" /> A Programmer's Apology: December 2006 Archives

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December 29, 2006

Bad Astronomy's Top Ten

Check out Bad Astronomy blogger Phil Plait's picks for The Top Ten Astronomy Images of 2006.

Saturn from Cassini, back lit by the Sun with a glow in the background

December 22, 2006


Nathan Salo sent in these two files for the Gallery.

DiceTic Tac Toe

December 15, 2006

Confused capitalists

Jim Buckmaster of Craigslist recently spoke to Wall Street in a language they could not comprehend.

UBS analyst Ben Schachter wanted to know how Craigslist plans to maximize revenue. It doesn’t, Mr. Buckmaster replied.... “That definitely is not part of the equation.... It’s not part of the goal.” How about running AdSense ads from Google? Craigslist has considered that, Mr. Buckmaster said. They even crunched the numbers, which were “quite staggering.” But users haven’t expressed an interest in seeing ads, so it is not going to happen.... Larry Dignan at ZDNet described the audience as “confused capitalists wondering how a company can exist without the urge to maximize profits.”

John Scalzi comments:

Craigslist was not initially designed to make tons and tons of money for Craig Newmark, as I understand it. He wanted to help people find things.... Presumably it's doing well enough. Unless Newmark and Buckmaster suddenly decide that what they both really need is a 300-foot yacht stocked with cocaine and supermodels, how much more do they need?

How can you not love these guys?

December 11, 2006

Google Videos

Peter Norvig's Google Research Picks for Videos of the Year. The Graphing Calculator Story Hour came in at #2!

December 10, 2006


Verizon's telephone support folks remind us just how bad innumeracy can be.

The number one post on YouTube yesterday is twenty minutes of converation with multiple levels of Verizon management who do not know the difference between 0.002 cents per kilobyte and 0.002 dollars per kilobyte. The conversation is a series of failed attempts at basic math education over a seventy dollar bill. Verizon not only falsely advertised a price then billed one hundred times the promised rate, but when confronted with this fact, several representatives confirmed the promised rate, then did "the math" in such a wrong way to defend the error. I listened to the whole thing out of sympathy for math teachers everywhere.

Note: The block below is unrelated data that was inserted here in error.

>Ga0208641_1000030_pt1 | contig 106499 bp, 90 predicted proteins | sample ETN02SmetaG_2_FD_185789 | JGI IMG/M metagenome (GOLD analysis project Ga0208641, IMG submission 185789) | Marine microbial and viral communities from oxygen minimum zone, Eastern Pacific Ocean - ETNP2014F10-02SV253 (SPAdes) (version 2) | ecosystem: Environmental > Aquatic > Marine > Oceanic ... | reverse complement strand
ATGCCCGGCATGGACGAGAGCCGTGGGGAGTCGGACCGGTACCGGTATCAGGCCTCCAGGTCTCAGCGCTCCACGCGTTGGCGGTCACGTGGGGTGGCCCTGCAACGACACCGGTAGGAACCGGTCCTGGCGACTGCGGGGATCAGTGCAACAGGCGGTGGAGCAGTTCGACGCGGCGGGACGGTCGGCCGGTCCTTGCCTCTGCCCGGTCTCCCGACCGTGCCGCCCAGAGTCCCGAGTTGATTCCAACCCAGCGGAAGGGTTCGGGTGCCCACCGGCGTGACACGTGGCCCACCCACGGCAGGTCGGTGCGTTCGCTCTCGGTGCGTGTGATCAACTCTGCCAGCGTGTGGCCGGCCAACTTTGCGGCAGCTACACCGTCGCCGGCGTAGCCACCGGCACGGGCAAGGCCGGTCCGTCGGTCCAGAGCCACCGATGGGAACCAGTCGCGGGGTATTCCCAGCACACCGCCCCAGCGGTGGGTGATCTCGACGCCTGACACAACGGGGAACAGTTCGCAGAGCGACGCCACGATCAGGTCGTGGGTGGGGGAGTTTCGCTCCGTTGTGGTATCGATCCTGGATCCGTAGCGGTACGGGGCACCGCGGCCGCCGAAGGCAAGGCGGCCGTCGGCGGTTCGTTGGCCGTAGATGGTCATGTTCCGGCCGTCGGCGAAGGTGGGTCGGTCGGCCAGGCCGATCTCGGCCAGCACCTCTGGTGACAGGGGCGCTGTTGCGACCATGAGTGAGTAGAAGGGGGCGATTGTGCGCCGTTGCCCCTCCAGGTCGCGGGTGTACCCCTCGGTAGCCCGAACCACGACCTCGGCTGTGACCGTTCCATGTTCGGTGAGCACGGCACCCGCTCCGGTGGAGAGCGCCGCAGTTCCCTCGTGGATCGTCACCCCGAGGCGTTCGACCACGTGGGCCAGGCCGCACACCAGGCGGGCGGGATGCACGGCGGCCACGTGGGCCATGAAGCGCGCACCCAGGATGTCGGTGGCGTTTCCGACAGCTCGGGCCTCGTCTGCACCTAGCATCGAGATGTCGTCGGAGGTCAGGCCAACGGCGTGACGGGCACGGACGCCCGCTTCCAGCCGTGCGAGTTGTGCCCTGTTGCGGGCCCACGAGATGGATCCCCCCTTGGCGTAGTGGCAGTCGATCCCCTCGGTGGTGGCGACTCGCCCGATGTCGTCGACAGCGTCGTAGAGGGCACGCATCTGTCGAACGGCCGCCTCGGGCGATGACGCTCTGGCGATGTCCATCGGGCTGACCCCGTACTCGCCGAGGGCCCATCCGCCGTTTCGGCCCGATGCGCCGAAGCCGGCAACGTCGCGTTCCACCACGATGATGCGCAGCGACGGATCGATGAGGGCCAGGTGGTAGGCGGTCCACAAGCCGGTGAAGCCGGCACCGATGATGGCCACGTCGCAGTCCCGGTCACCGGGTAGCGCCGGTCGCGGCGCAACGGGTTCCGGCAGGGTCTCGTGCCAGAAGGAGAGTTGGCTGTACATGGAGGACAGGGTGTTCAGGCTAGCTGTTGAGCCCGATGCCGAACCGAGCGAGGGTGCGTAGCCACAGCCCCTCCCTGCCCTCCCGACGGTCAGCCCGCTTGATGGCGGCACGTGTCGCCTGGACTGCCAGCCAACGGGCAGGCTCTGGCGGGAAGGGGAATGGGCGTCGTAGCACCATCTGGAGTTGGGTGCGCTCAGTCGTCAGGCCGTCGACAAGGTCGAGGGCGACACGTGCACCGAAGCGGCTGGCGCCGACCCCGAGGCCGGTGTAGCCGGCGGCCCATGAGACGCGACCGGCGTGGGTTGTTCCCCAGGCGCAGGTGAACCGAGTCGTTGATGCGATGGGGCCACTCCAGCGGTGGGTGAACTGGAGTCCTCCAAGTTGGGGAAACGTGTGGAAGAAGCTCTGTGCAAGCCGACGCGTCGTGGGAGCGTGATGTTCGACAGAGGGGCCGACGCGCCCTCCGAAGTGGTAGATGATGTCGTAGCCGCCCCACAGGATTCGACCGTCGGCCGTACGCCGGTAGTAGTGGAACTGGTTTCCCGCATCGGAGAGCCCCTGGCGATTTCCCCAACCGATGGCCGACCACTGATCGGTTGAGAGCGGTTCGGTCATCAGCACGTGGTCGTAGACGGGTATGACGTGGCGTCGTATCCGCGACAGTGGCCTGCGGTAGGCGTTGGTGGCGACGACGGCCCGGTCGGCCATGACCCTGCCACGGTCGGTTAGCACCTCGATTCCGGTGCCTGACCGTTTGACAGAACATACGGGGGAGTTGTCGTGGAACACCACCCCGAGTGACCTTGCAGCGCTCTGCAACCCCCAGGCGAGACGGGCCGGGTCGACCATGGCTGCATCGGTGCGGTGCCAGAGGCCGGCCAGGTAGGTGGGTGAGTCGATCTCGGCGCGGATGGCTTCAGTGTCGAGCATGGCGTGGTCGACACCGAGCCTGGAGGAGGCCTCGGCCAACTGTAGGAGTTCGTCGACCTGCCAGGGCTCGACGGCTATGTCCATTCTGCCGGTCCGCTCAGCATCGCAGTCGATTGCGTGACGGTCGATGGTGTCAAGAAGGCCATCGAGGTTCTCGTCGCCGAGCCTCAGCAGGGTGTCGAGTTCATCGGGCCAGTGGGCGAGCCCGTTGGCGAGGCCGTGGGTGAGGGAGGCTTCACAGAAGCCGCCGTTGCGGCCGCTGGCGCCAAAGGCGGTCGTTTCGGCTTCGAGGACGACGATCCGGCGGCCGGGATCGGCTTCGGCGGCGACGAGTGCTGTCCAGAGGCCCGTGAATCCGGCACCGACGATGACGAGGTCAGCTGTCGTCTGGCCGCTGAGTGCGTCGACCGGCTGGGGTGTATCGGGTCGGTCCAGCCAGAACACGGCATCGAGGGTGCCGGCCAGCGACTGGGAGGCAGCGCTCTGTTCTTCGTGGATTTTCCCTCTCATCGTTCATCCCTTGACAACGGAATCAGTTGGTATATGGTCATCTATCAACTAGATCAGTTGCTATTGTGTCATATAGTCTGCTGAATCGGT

As Mark Chu-Carroll says: The fustrating thing about this whole ordeal is that obviously none of these people would have been hired if they didn't know how to read and write.

The one bright spot this incident illustrates is the notion that consumers have a new tool against the forces of corporate incompetence. When sites like YouTube are able to air grievences to hundreds of thousands of sympathetic listeners, public relations should demand that this level of abuse not be tolerated. One hopes.

Listen on YouTube

Read the transcript on http://verizonmath.blogspot.com

xkcd check for Verizon

December 06, 2006

The Problem with Programming

Tech Review asks Bjarne Stroustrup Why is most software so bad?

I think the real problem is that "we" (that is, we software developers) are in a permanent state of emergency, grasping at straws to get our work done. We perform many minor miracles through trial and error, excessive use of brute force, and lots and lots of testing, but--so often--it's not enough.

Software developers have become adept at the difficult art of building reasonably reliable systems out of unreliable parts. The snag is that often we do not know exactly how we did it: a system just "sort of evolved" into something minimally acceptable.

Read the rest of the interview to discover Kierkegaard's influence on the design of C++.

December 04, 2006


Why it pays to be a world-famous author with a widely read blog when deadlines loom and buggy DRM goes awry:

At 3:01 am Neil Gaiman writes:

Bloody Final Draft

You know, if I was ever going to write a screenwriting program, I would make sure that the bloody thing didn't hiccup, randomly "lose authorisation," and stop working when an author was on deadline. And if it did suddenly decide it wasn't authorised, I'd at least have some way to fix it if it happened late at night, when the nice support people are home in bed and authors are on deadline.

Sorry. Just wanted to grumble. Final Draft isn't cheap. I really think it ought to work.

At 11:32 am Neil Gaiman writes:

Not quite so bloody really